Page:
Armageddon: The Battle for Germany, 1944-1945
pp. 163 - 164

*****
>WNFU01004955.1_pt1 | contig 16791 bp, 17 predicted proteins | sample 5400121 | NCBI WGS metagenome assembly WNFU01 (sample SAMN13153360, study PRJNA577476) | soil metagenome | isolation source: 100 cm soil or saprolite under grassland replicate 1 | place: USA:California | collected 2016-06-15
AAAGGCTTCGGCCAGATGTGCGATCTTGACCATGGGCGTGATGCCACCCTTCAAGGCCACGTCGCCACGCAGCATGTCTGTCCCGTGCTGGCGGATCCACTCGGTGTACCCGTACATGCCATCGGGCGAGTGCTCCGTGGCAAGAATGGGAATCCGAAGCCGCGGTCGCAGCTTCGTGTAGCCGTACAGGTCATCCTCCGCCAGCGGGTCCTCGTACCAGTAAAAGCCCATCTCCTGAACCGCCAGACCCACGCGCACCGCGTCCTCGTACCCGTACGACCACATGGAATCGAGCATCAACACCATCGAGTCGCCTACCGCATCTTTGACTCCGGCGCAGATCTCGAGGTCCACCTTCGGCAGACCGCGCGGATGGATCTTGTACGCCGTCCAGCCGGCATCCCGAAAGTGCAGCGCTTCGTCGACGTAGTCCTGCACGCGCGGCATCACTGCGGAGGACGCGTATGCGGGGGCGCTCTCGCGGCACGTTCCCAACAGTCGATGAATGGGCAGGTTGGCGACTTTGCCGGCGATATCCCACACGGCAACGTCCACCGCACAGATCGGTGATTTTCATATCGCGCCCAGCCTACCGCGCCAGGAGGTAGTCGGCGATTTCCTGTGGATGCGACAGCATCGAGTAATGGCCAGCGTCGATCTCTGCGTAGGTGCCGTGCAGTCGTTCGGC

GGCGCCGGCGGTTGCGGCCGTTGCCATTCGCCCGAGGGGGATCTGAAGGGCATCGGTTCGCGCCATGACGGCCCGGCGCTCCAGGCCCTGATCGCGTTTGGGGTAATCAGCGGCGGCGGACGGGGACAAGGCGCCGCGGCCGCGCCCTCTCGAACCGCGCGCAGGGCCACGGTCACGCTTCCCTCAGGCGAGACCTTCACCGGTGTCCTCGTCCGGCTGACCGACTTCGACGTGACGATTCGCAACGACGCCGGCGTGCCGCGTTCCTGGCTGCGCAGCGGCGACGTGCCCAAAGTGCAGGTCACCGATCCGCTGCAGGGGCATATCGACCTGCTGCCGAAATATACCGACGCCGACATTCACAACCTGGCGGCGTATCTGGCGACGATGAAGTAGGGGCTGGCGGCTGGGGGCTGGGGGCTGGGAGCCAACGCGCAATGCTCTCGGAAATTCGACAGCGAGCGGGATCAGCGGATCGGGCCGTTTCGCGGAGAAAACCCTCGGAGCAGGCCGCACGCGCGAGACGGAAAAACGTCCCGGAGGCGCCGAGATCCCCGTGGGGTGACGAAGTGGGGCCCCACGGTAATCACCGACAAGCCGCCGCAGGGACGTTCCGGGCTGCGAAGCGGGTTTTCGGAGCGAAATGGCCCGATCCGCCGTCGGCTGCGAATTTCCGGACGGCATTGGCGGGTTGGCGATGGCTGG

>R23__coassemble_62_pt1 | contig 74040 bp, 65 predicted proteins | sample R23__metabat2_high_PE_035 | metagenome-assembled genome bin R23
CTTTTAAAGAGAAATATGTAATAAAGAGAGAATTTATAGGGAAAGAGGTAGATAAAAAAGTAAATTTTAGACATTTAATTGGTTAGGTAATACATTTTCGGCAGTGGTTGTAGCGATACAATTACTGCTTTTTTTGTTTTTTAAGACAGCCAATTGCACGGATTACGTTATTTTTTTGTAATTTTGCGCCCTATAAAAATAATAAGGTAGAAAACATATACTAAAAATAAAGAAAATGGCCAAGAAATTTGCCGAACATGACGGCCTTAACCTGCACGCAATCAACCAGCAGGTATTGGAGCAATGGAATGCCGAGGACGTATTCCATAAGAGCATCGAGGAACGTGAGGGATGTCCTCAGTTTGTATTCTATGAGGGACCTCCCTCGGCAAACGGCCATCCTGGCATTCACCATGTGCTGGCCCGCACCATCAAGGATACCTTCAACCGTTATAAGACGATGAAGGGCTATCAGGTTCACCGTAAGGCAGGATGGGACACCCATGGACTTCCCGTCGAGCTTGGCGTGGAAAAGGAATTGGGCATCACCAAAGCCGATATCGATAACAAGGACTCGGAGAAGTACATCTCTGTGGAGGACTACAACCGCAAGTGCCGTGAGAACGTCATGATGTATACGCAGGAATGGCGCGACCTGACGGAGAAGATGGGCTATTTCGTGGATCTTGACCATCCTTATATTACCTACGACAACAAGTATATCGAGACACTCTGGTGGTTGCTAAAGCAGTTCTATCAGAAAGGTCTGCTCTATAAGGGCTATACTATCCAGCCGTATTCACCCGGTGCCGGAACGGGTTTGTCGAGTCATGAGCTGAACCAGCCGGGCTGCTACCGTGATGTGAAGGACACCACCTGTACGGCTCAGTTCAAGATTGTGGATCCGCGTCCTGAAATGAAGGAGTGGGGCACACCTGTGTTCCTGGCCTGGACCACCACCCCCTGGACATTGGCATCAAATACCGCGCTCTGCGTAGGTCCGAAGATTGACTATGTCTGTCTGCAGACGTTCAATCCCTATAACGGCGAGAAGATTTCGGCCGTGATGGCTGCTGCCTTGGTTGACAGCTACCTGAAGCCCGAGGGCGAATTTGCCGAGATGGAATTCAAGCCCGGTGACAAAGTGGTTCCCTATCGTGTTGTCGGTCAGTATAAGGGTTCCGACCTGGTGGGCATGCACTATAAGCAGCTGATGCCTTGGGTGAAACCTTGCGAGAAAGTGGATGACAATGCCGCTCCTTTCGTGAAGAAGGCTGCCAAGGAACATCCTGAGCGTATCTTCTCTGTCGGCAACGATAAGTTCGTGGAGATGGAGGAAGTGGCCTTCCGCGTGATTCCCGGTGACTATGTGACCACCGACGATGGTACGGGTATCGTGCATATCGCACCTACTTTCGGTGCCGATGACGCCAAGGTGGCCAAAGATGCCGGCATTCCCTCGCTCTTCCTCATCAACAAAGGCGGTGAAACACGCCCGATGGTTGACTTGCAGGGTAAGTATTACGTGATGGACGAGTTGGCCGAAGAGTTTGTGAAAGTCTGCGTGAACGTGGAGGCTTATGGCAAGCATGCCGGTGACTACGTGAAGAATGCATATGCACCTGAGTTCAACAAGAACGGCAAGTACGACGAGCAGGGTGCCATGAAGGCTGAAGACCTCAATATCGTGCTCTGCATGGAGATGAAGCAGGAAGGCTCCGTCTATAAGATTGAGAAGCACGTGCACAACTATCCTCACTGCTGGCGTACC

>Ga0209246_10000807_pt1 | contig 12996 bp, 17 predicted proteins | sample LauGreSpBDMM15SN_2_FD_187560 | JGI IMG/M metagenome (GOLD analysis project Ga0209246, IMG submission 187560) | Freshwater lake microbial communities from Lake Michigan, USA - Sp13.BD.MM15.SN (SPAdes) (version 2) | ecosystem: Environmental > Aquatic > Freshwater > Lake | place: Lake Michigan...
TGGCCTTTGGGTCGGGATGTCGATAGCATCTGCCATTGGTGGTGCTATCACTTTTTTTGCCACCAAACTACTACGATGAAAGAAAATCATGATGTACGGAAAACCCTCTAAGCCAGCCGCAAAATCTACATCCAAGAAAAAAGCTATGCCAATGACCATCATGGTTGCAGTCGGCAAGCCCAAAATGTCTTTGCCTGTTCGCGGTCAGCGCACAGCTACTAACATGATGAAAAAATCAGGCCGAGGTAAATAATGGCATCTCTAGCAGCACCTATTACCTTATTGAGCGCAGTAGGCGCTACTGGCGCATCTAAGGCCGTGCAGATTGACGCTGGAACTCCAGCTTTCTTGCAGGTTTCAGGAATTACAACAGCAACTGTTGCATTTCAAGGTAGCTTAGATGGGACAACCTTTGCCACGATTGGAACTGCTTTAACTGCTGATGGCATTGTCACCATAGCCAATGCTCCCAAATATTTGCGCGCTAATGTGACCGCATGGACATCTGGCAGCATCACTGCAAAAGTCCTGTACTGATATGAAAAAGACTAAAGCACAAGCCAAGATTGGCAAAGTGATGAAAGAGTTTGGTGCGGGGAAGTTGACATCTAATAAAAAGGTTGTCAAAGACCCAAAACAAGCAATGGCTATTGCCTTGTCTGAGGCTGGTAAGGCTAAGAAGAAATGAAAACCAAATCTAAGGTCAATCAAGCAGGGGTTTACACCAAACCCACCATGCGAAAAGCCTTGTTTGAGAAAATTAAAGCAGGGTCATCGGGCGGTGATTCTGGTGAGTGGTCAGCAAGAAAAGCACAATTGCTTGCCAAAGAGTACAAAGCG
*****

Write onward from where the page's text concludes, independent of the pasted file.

“Many civilians, even in areas such as East Prussia and Silesia, which now lay close to the Red Army, found it difficult to comprehend the notion that their entire world was on the verge of extinction, that the streets in which they shopped, the farms on which they milked cows, the communities in which they had lived their lives, would forever be destroyed within a matter of months. It was hard for any ordinary person to discover the truth. And what was the truth, anyway? An alarming number of German people retained some hope that Hitler’s promised "wonder weapons" might yet avert defeat; that fissures among the Allies would undo Germany's oppressors. Many Germans found it unthinkable that the Western allies, fellow citizens of a civilized universe, would allow their country to be delivered into the clutches of Stalin's barbarian hordes. Few German civilians felt shame or guilt about what their nation had done to Europe. Instead, more than a decade of the most brilliantly orchestrated propaganda culture in history had imbued almost all, young and old, with a profound sense of grievance towards their country's enemies and invaders, a passionate resentment against the Allied armies and air forces. Germany's enemies were now destroying centuries of culture through bombing, while assisting the Red Army to reach the very frontiers of the Reich. As to such matters as concentration camps, Jews or even the plight of slave laborers who worked in factories within daily sight of the civilian workforce, most people shrugged that this was the regrettable order of things forced upon Germany by her persecutors. ’There was no guilt about what Germany had done in the world-or only a very little, at the very end,’ observed Gotz Bergander, a Dresden teenager who became a post-war historian. They said: “Who started this war? Germany was only defending itself."' A collective self-pity underpinned German behaviour in the last phase of the conflict, embracing all from Adolf Hitler to the humblest civilian. Bergander, an uncommonly thoughtful young man, once observed to a friend that everywhere the Germans had gone in Europe they had been uninvited. His friend shrugged: ‘That's the way war is.’ Bergander said afterwards: ‘Everyone was convinced that we were surrounded by enemies.’"